[Vm-dev] Unix heartbeat thread vs itimer

Ben Coman btc at openinworld.com
Mon Mar 20 16:43:21 UTC 2017


On Sat, Jan 7, 2017 at 3:23 AM, Eliot Miranda <eliot.miranda at gmail.com>
wrote:

> First of all, for the heartbeat thread to work reliably it must run at
> higher priority than the thread running Smalltalk code.
>

After reading pages 11-14 of [1] , page 11 of [2] , and then [3] I was
wondering if the dynamic priorities of the Linux 2.6 scheduler would cause
a sleeping heartbeat thread to *effectively* remain a higher priority than
the Smalltalk execution thread.

[1] http://www.isical.ac.in/~mandar/os/scheduling-linux.pdf
[2] https://www.cs.columbia.edu/~smb/classes/s06-4118/l13.pdf
[3]
http://stackoverflow.com/questions/25577403/how-are-dynamic-priorities-of-threads-computed-in-linux-2-6-x


> This is because its job is to cause Smalltalk code to break out at regular
> intervals to check for events.  If the Smalltalk code is compute-intensive
> then it will prevent the heartbeat thread from running unless the
> heartbeat thread is running at a higher priority, and so it will be
> impossible to receive input keys, etc. (Note that if event collection was
> in a separate thread it would suffer the same issue; compute intensive
> code would block the event collection thread unless it was running at
> higher priority).
>

So I contrived the experiment below.  I'm not sure it properly represents
what is happening with the threaded heartbeat, but it still may make
interesting discussion.


$vi dynamicPriorityHeartbeat.c

#include <stdio.h>
#include <sys/time.h>
#include <stdlib.h>
#include <time.h>
#include <pthread.h>

struct timespec programStartTime;
int heartbeat, heartbeatCount;


double elapsed(struct timespec start, struct timespec end)
{
        struct timespec temp;
        double elapsed;
        temp.tv_sec = end.tv_sec-start.tv_sec;
        temp.tv_nsec = end.tv_nsec-start.tv_nsec;
        if (temp.tv_nsec < 0)
        {       temp.tv_nsec += 1000 * 1000 * 1000;
                temp.tv_sec -= 1;
        }
        elapsed = temp.tv_nsec / 1000 / 1000 ;
        elapsed = temp.tv_sec + elapsed / 1000;
        return elapsed;
}


void *heart()
{
    int i;
    for(i=0; i<=heartbeatCount; i++)
    {
        printf("Heartbeat %02d ", i);
        heartbeat=1;
        usleep(500000);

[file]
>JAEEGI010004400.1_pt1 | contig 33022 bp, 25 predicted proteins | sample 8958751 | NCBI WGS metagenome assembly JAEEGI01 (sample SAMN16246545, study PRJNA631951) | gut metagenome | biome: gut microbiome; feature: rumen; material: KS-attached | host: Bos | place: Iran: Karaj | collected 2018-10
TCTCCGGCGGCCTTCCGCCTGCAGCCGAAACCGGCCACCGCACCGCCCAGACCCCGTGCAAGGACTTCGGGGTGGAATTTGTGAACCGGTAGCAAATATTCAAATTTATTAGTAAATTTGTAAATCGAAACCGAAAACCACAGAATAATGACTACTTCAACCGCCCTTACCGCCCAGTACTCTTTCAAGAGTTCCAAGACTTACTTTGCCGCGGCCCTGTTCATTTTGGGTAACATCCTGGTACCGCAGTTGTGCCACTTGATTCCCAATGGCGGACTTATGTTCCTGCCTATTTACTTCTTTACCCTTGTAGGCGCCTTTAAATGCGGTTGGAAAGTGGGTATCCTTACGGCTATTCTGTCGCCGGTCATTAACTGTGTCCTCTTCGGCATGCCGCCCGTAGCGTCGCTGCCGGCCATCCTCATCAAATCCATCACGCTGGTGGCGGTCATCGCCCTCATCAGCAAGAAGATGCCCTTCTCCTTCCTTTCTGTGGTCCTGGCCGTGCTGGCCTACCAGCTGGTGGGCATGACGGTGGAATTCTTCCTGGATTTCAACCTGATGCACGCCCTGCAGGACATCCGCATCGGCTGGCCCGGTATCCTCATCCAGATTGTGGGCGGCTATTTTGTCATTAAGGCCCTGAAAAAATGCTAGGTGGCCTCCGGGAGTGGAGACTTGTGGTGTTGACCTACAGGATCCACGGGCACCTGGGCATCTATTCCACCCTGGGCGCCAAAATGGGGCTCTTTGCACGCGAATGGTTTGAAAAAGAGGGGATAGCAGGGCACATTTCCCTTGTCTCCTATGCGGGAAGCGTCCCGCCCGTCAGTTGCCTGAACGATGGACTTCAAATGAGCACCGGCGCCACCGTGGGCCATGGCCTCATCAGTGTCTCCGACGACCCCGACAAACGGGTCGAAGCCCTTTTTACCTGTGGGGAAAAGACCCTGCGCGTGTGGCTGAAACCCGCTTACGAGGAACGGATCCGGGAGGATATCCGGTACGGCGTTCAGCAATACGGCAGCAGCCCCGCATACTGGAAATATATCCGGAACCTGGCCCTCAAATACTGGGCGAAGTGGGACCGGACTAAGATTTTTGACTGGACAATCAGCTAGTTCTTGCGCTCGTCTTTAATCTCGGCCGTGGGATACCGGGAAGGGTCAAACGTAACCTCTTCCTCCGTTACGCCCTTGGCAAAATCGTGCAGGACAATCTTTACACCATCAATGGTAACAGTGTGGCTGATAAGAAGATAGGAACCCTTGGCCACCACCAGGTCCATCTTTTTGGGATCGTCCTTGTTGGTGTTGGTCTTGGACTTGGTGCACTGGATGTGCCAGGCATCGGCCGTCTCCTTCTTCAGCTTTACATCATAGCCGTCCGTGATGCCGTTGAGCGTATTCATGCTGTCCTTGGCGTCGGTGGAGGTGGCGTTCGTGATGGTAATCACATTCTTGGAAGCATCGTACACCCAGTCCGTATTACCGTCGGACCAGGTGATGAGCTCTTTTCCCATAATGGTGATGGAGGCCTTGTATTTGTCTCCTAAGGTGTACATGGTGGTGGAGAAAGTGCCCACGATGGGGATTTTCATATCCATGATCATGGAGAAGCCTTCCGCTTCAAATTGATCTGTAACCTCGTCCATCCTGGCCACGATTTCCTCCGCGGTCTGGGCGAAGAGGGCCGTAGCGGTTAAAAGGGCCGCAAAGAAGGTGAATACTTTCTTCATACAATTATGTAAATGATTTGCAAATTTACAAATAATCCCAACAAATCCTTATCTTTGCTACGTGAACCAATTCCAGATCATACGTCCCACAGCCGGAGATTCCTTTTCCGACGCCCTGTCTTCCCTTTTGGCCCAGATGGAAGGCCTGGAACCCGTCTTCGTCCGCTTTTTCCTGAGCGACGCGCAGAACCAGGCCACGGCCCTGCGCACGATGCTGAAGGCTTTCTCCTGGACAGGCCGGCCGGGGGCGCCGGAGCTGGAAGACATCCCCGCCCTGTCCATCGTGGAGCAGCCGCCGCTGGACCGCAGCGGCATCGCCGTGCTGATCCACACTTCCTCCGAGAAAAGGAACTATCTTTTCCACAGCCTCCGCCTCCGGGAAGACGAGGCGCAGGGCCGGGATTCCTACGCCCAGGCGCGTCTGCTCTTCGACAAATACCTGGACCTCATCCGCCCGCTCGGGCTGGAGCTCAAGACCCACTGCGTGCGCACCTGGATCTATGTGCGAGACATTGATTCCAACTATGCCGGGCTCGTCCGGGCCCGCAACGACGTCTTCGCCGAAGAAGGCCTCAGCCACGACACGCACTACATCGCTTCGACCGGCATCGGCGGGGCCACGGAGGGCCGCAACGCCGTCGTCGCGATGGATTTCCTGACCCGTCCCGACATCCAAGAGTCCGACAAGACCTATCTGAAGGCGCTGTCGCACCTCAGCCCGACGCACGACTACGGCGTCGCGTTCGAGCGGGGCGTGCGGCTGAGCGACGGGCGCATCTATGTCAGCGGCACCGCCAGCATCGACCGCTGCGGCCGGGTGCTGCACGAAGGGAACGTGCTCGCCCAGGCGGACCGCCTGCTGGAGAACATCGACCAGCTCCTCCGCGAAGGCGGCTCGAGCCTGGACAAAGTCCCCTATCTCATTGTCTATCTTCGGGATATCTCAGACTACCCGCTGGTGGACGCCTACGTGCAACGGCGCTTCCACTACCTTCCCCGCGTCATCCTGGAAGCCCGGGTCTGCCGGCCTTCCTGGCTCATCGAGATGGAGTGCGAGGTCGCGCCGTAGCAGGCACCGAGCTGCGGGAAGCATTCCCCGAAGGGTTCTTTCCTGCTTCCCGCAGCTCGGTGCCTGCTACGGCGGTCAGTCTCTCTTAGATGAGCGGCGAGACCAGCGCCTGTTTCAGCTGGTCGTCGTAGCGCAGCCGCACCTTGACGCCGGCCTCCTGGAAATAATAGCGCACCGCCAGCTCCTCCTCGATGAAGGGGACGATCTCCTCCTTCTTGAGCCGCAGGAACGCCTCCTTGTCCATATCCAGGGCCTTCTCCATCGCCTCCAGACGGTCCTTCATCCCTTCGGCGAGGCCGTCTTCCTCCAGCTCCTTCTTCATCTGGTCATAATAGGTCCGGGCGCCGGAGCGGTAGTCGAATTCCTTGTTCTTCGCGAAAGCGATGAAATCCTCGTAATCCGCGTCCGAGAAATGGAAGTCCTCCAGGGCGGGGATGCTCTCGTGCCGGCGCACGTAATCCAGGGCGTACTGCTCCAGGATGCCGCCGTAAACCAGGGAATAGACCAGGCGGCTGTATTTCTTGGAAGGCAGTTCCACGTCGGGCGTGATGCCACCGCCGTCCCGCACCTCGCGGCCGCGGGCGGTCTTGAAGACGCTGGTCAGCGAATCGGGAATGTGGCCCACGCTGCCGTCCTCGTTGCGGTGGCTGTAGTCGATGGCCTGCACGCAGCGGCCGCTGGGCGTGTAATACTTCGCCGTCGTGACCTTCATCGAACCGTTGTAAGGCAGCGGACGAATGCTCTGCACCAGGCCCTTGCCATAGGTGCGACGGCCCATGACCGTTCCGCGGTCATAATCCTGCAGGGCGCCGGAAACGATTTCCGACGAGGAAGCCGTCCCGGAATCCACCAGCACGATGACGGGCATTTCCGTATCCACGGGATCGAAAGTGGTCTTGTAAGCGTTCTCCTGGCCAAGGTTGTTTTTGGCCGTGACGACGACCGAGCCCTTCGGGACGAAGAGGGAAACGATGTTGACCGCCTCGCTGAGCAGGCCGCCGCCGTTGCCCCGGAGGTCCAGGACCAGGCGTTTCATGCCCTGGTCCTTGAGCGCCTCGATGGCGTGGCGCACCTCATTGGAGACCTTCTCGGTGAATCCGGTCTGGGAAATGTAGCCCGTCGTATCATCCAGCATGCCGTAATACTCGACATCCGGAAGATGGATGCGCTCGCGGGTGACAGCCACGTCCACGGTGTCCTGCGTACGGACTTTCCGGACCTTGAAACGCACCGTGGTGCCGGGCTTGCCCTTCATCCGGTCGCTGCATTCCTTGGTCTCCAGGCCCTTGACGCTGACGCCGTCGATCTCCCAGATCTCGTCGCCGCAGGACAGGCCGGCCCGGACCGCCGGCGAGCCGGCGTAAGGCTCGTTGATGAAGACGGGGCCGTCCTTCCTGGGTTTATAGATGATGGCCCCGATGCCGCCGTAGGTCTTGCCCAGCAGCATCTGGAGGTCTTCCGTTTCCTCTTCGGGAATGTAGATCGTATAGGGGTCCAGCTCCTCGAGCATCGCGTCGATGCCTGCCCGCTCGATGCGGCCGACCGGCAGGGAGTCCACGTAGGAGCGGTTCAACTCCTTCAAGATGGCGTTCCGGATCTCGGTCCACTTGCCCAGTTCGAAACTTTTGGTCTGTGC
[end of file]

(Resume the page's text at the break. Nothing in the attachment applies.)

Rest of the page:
}
    heartbeat=0;
    exit(0);
}


void runSmalltalk()
{
    struct timespec heartbeatTime;
    double intenseComputation;

    intenseComputation=0;
    while(1)
    {
        if(!heartbeat)
        {
            intenseComputation += 1;
        }
        else
        {
            heartbeat=0;
            clock_gettime(CLOCK_REALTIME, &heartbeatTime);
            printf("woke at time %f ",
elapsed(programStartTime,heartbeatTime));
            printf("intenseComputation=%f\n", intenseComputation);
        }
    }
}


int main(int argc, char *argv[])
{
    clock_gettime( CLOCK_REALTIME, &programStartTime);
    if(argc<2)
    {       printf("Usage: %s heartbeatCount\n", argv[0]);
            exit(1);
    }
    heartbeatCount = atoi(argv[1]);
    heartbeat=0;

    pthread_t heartbeatThread;
    if(pthread_create(&heartbeatThread, NULL, heart, NULL))
    {
        fprintf(stderr, "Error creating thread\n");
        return 1;
    }

    runSmalltalk();
}
/////////////////////////////////////////


$ gcc dynamicPriorityHeartbeat.c -lpthread && ./a.out 50

Heartbeat 00 woke at time 0.000000 intenseComputation=19006.000000
Heartbeat 01 woke at time 0.500000 intenseComputation=124465517.000000
Heartbeat 02 woke at time 1.000000 intenseComputation=248758350.000000
Heartbeat 03 woke at time 1.500000 intenseComputation=373112100.000000
Heartbeat 04 woke at time 2.000000 intenseComputation=495566843.000000
Heartbeat 05 woke at time 2.500000 intenseComputation=619276640.000000
....
Heartbeat 45 woke at time 22.503000 intenseComputation=5583834266.000000
Heartbeat 46 woke at time 23.003000 intenseComputation=5708079390.000000
Heartbeat 47 woke at time 23.503000 intenseComputation=5831910783.000000
Heartbeat 48 woke at time 24.003000 intenseComputation=5955439495.000000
Heartbeat 49 woke at time 24.503000 intenseComputation=6078752118.000000
Heartbeat 50 woke at time 25.003000 intenseComputation=6202527610.000000


Those times a quite regular. A drift of 3 milliseconds over 25 seconds
(0.012%).
It seems the intense computation in the main thread does not block timely
events in the heatbeat thread.

Perhaps the heatbeat thread needed it static priority managed manually
for with Linux 2.4,
but maybe that is not required in 2.6 ??

cheers -ben
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